FSG interviewed 6,600 women from households with low income [7] to understand their beliefs, motivations, and preferences towards employment. We found that women want to be in jobs: 1 out of 2 women are either working or seeking a job. 64% of women strongly believe that to be self-reliant, it is important to work. Supporting personal and family expenses is a key reason for over 90% of women working in, or seeking jobs. Nonworking women are nearly twice as likely to prefer jobs over entrepreneurship. However, 69% of key decision-makers (e.g., husbands and fathers) firmly believe that the main role of a woman is to look after the home and the children. 84% of women need to secure their families’ permission to work. Read more about GLOW’s research findings >

Our Industry Focus

GLOW has identified logistics, flexi-staffing and home healthcare as industries with high potential to employ women. Read more about GLOW’s industry selection criteria and process >
  • Logistics is the transport and storage of the parcel from the seller to the end-consumer. Roles in the logistics industry include delivery agent, warehouse packer and sorter etc. The logistics industry has the potential to employ approximately 11 million[8] workers by 2030. Today, less than 2%[9] of logistics workers are women. A gender diverse workforce is good for logistics companies and an additional 1 million-plus women could be employed. Read more about the logistics industry >
  • Flexi-staffing is the provision of semi-skilled frontline employees (e.g., retail promoters, tele-calling agents) to companies. Flexi-staffing has the potential to create approximately 12 million[10] jobs by 2030. Multiple frontline roles could be a good fit for women however, employers face barriers in recruiting and retaining women. Read more about the flexi-staffing industry >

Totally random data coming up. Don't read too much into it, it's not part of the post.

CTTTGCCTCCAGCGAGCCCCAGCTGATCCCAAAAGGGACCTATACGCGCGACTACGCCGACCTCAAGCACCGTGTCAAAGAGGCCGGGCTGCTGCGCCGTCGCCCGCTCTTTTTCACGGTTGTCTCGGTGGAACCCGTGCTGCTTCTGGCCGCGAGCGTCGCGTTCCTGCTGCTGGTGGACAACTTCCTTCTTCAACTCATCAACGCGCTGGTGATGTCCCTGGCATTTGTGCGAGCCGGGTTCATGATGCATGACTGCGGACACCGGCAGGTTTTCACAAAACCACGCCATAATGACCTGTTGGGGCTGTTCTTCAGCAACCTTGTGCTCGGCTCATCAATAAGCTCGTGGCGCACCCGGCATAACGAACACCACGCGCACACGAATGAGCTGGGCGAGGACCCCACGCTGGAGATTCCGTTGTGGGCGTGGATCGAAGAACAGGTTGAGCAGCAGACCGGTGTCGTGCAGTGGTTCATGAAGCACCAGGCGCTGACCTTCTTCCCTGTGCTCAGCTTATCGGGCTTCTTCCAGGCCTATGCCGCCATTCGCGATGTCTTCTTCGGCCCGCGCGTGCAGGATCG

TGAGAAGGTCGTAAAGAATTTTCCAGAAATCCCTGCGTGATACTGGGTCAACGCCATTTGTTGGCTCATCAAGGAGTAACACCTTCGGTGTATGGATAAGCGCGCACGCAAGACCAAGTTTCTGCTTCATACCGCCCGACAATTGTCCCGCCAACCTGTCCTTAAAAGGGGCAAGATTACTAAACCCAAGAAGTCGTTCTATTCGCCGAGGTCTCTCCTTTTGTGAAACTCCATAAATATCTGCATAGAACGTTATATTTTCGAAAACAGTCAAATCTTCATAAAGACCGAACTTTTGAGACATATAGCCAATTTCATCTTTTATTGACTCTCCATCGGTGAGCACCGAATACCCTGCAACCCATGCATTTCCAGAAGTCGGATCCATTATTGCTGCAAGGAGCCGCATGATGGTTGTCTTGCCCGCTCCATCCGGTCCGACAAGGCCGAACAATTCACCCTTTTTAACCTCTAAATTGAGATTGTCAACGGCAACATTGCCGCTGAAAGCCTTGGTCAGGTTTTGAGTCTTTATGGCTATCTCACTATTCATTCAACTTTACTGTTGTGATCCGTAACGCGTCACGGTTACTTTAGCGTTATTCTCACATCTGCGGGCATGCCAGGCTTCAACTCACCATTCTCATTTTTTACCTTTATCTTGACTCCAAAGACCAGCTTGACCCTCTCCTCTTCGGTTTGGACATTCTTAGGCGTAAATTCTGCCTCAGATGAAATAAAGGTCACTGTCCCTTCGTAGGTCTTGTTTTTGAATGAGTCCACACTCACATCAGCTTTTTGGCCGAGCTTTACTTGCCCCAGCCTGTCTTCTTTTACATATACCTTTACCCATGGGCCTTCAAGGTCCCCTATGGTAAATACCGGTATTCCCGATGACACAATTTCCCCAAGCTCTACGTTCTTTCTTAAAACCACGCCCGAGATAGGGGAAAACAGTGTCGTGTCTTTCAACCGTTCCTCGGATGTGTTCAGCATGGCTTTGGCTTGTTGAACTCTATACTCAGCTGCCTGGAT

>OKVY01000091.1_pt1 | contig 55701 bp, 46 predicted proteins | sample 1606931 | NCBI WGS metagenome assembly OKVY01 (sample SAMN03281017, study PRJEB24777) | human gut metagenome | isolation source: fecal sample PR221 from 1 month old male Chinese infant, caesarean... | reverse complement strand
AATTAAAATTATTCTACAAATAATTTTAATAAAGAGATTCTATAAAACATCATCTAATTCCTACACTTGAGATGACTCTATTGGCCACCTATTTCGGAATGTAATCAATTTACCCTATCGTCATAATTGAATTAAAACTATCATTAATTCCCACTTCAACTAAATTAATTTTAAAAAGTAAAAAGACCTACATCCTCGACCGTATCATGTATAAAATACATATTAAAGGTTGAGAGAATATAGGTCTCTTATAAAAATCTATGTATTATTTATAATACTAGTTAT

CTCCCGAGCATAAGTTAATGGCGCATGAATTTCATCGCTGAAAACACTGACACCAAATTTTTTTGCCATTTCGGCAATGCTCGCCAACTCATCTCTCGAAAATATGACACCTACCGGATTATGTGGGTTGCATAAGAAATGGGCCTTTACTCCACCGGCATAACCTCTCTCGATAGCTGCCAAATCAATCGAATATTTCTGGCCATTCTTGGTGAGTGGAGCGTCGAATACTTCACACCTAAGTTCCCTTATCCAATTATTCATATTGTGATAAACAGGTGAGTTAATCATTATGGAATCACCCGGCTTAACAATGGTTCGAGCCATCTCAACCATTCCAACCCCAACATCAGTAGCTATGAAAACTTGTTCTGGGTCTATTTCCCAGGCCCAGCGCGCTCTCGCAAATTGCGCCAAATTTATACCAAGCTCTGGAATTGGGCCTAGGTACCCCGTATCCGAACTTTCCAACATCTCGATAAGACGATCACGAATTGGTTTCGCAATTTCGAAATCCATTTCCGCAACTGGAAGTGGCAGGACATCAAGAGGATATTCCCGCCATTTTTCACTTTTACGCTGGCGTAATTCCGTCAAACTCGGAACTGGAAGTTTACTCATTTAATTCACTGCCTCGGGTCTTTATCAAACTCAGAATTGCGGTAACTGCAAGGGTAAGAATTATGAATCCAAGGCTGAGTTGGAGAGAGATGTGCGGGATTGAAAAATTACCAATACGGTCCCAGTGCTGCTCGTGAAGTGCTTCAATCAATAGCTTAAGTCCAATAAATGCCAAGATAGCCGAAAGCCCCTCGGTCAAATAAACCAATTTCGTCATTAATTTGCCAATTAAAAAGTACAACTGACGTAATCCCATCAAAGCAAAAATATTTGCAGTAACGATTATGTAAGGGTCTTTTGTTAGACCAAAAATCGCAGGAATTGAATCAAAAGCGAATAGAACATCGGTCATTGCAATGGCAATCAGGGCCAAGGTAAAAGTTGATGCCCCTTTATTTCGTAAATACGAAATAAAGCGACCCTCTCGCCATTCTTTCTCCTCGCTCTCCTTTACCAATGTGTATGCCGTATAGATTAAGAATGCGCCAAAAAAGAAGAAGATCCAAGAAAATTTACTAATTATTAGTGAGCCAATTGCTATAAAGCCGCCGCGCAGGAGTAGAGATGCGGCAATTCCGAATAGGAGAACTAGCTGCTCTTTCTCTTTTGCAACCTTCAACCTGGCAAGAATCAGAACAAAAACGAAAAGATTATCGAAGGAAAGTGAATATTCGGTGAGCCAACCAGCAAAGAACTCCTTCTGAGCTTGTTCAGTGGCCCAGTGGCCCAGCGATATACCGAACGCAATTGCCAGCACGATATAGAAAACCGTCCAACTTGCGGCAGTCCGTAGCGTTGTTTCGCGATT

• Home healthcare (HHC) is the provision of healthcare services at home. HHC has the potential to employ approximately 66,000 attendants[11] by 2026. But, the industry faces barriers (e.g., high attrition) that prevent employers from scaling. Read more about the HHC industry >

Our Funders

GLOW is part-funded by:

[1] National Sample Survey Organisation (NSSO), 61st Round, Schedule 10 – Employment and Unemployment 2004-05 Government of India, Ministry of Statistical & Programmatic Implementation, Periodic Labour Force Survey (PLFS), 2018-19
[2] The World Economic Forum, 2022
[3] Based on GLOW’s interviews with >6,600 women and their families
[4] These industries include job roles in warehousing and storage, postal and courier activities, transportation, logistics, retail, BFSI, FMCG, IT/ITeS, e-commerce
[5] In this report, households belonging to socioeconomic classes A3 or below under the New Consumer Classification System (NCCS). These households have an average monthly household income of INR 18,000 (USD 240) and below
[6] Refers to cities with a population of 100K and above
[7] In this report, households belonging to socioeconomic classes A3 or below under the New Consumer Classification System (NCCS). These households have an average monthly household income of INR 18,000 (USD 240) and below

Contact our Director

Vikram Jain: vikram.jain.im@fsg.org